- Postpartum thyroiditis: This is usually a temporary condition that occurs in about 5% to 9% of women after childbirth.
- A non-functioning thyroid gland: At times, the thyroid gland doesn’t function correctly from birth. This occurs in about 1 in 4,000 new-borns, and if left untreated, the child could suffer from both physical and mental issues in the future.
The thyroid disease symptoms of hypothyroidism depend on the severity of the hormone deficiency.
Some of the thyroid disease symptoms associated with hypothyroidism include – Fatigue, increased cold sensitivity, dry skin, constipation, an elevated blood cholesterol level, slow heart rate, depression, impaired memory, heavier than usual or irregular menstrual periods, muscle weakness, and muscle aches, tenderness and stiffness
- Thyroid nodules
Thyroid nodules are benign (that is, not cancerous) or cancerous growths that form in or on the thyroid gland. The causes are always unknown but maybe as a result of iodine deficiency and Hashimoto’s thyroiditis.
Thyroid nodules can be solid or fluid-filled and don’t cause any symptoms. However, if they are large, they can cause swelling around the neck which is painful and can lead to breathing and swallowing difficulties, and goitre. Most of these nodules are benign, but they can be cancerous also.
Thyroid disease symptoms displayed may be similar to that of hyperthyroidism and hypothyroidism.
Goitre, or structural abnormality as it is also known, is a non-cancerous enlargement of the thyroid gland, commonly caused is an iodine deficiency in the diet. According to researches, goitre affects about 200 million of the 800 million people worldwide who are iodine-deficient.
In mild cases of goitre, there might not be any thyroid disease symptoms displayed. However, if it grows big enough, depending on the size, it may cause one or more of the following symptoms:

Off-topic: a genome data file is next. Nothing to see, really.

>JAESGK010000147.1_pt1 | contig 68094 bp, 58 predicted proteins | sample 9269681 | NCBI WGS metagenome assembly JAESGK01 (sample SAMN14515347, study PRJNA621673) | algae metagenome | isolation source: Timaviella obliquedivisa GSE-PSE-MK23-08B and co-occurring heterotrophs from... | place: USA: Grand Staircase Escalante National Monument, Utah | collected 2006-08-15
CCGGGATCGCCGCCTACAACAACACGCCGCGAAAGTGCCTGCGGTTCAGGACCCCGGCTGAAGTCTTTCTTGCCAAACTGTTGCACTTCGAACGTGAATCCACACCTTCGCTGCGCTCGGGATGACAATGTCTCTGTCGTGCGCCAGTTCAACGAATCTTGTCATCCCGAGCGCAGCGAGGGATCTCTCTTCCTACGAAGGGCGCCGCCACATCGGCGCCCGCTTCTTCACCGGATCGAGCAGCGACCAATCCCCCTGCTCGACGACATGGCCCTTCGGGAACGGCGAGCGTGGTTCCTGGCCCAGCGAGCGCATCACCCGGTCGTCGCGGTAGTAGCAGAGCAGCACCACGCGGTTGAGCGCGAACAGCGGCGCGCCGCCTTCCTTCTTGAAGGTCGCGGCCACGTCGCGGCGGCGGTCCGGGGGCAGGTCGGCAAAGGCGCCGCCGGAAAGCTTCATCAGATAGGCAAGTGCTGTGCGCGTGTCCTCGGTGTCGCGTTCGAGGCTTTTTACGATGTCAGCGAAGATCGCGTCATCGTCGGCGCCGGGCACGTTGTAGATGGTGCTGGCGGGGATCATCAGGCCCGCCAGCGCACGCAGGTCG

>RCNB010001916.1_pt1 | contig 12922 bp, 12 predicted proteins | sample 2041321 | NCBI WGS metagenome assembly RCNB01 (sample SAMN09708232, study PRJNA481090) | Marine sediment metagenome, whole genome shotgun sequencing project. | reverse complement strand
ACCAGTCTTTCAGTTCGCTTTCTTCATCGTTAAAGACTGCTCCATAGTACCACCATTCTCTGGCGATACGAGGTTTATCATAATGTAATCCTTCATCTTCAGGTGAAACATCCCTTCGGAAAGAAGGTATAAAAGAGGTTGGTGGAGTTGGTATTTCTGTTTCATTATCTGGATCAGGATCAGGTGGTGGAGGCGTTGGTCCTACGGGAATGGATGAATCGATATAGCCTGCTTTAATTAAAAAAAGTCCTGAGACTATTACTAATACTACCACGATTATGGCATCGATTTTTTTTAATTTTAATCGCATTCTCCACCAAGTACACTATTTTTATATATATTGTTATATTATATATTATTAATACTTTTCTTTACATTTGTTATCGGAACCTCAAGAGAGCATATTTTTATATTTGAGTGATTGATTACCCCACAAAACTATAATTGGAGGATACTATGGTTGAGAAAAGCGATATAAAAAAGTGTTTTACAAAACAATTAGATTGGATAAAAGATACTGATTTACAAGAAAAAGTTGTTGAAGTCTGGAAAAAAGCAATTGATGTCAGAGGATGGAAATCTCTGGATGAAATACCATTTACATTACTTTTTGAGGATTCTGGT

- Swelling and/or tightness in the neck
- Difficulty in breathing or swallowing
- Cough or wheezing
- Hoarseness of the voice
Types and Causes of Thyroid Disease
In hyperthyroidism, the thyroid gland becomes hyperactive and as a result produces too much of its hormone, thyroxine hormone. This manifests as
Graves' disease: This condition is characterised by the production of too much thyroid hormone as a result of over-activeness of the entire thyroid gland. This condition is also known as diffuse toxic goitre (that is, enlarged thyroid gland).
- Toxic adenomas: in this condition, nodules develop in the thyroid gland, becomes overactive and begin to secrete thyroid hormones. This secretion upsets the body's chemical balance. Some goitres may actually contain many of these nodules. A single nodule is referred to as toxic autonomously functioning thyroid nodule, while a gland with numerous nodules is referred to as toxic multi-nodular goitre.
- Sub-acute thyroiditis: this is an inflammation of the thyroid gland. This inflammation causes the thyroid to leak excess hormones, thereby, resulting in temporary hyperthyroidism that mostly lasts a few weeks, but may persist for months. This condition may be either painful or not even felt at all
Dysfunctional pituitary gland or cancer growth in the thyroid gland: while this is rare, hyperthyroidism can well develop from these causes.